The American West, that expanse of isolation and sweeping beauty, always had potential for more humane stories than most Westerns have given us. France's Jacques Audiard has now tossed his Stetson into the ring with the surprisingly kind and moving The Sisters Brothers, based on a novel by Patrick deWitt. Ultimately a story about brotherhood, friendship and the insecurity of life in a violent place, the film injects a sweetness and innocence into the genre, mostly through one stellar performance by John C. Reilly.
Reilly plays Eli, one half of the Sisters brothers, a crack-shot murderer for hire who tempers the erratic sensibilities of Charlie Sisters (Joaquin Phoenix), whose anger is as quick as his gun. The brothers are commissioned by their boss, the Commodore (Rutger Hauer), to find and torture a pioneer chemist, Hermann Kermit Warm (Riz Ahmed), to extract the man's chemical formula for discovering gold. Warm is already being tracked by another Commodore man, John Morris, played by Jake Gyllenhaal with a precise and effective mid-Atlantic accent that nicely contrasts the folksiness of the brothers. Though the three Commodore men have murdered and schemed and stolen, they're depicted generously as tired men just performing their jobs.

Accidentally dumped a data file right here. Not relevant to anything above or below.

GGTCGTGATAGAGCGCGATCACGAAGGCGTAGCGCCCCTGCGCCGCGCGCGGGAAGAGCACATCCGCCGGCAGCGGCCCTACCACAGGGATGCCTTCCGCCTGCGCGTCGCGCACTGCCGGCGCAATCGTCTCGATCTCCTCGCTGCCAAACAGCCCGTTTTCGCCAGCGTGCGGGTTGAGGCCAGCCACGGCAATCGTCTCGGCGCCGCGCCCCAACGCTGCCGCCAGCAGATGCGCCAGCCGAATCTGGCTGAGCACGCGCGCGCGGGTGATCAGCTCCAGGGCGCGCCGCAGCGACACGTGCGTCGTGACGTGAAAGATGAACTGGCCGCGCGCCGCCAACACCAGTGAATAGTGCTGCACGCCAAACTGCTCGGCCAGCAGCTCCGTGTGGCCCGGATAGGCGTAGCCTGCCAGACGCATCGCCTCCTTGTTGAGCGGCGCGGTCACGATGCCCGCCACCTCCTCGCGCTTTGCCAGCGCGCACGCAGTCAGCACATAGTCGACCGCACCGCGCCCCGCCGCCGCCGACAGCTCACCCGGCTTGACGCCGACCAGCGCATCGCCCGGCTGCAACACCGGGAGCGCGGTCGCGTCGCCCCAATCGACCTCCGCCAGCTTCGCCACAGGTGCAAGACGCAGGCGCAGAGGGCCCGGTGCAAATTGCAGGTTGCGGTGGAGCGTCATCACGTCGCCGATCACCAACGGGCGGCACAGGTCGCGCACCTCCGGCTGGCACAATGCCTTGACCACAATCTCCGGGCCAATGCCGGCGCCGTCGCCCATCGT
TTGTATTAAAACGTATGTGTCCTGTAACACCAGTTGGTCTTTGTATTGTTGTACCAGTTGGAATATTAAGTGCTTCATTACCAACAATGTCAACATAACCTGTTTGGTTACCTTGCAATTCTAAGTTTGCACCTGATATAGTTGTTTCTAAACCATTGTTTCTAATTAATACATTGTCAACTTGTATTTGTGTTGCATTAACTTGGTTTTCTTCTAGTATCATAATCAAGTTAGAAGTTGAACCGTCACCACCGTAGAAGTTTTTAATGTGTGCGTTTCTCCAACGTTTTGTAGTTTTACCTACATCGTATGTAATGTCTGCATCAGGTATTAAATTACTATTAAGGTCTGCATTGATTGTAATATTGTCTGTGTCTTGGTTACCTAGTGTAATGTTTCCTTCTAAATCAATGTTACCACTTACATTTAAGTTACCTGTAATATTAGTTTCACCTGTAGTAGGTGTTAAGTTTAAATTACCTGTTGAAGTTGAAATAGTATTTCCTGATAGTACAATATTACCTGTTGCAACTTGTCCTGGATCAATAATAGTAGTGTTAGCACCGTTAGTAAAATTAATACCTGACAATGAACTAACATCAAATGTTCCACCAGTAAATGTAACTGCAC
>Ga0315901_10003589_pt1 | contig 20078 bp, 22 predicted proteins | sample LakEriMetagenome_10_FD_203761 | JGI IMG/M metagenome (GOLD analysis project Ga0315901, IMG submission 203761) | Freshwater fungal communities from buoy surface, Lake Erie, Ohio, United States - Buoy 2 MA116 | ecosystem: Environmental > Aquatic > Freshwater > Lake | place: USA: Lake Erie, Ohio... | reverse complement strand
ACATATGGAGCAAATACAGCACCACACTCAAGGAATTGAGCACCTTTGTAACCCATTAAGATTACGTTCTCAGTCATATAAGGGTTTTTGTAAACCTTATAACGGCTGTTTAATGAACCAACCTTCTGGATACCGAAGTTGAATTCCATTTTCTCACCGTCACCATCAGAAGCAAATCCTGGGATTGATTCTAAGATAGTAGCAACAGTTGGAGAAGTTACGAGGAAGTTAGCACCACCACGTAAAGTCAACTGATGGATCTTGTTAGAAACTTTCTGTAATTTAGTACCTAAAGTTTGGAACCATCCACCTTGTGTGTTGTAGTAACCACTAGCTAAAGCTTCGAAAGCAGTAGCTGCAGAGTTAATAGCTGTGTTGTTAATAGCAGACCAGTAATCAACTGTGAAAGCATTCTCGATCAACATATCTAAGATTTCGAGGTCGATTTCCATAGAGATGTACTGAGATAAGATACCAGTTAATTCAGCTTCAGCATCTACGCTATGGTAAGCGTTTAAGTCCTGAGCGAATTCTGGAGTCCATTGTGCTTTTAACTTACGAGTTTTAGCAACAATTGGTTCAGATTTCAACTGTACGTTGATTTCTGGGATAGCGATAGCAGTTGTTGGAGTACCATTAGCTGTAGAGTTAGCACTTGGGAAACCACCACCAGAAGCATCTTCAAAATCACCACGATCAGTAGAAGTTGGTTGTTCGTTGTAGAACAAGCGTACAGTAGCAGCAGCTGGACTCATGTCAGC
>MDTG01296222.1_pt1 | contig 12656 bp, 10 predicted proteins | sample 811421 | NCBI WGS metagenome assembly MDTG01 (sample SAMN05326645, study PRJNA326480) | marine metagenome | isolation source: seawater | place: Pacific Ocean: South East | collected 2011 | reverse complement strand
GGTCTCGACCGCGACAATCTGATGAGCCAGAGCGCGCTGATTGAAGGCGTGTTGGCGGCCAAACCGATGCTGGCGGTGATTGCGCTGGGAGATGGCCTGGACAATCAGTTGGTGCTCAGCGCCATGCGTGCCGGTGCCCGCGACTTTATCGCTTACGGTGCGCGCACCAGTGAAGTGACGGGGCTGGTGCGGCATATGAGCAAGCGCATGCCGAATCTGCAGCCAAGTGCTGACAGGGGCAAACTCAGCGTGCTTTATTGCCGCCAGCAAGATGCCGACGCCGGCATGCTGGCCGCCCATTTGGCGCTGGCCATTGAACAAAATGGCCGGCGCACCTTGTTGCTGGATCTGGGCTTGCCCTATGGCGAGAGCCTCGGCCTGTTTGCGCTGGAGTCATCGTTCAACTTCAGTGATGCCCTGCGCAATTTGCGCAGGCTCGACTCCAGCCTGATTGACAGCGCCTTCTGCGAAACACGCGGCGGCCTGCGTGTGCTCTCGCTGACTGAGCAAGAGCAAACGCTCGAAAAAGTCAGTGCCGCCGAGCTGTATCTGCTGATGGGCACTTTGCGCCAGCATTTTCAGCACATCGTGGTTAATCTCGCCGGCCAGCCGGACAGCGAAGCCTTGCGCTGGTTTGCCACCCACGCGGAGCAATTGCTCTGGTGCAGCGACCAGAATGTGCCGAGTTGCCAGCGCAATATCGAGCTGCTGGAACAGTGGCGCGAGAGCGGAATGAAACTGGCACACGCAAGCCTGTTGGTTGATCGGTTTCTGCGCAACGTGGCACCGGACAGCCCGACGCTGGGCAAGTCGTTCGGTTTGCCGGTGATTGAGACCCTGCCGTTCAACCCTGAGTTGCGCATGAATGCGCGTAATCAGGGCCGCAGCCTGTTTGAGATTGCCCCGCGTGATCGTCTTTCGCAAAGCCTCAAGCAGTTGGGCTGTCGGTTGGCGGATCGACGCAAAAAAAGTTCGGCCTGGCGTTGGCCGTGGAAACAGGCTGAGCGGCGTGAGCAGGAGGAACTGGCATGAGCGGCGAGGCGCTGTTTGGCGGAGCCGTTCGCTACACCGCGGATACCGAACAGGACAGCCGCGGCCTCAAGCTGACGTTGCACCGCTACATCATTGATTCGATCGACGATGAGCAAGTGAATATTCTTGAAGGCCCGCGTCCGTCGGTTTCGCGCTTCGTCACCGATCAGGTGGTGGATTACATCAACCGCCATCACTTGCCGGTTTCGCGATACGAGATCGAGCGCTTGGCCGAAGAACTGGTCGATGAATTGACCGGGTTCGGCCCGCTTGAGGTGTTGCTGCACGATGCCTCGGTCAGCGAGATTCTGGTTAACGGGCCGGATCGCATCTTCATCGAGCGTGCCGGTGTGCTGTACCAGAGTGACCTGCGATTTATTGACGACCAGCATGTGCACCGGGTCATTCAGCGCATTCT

Reilly exhibits a bruised vulnerability as the shy, perpetually sighing but protective older brother. Charlie, meanwhile, is the kind of disordered and damaged man we've see Phoenix play before, but the actors elevate the characters to create something fresh in Westerns -- a genuine depiction of sibling love. They'll bicker bitterly until Charlie does something he can't take back, and just when it seems like that's the end of their relationship, Eli finds a path into forgiveness.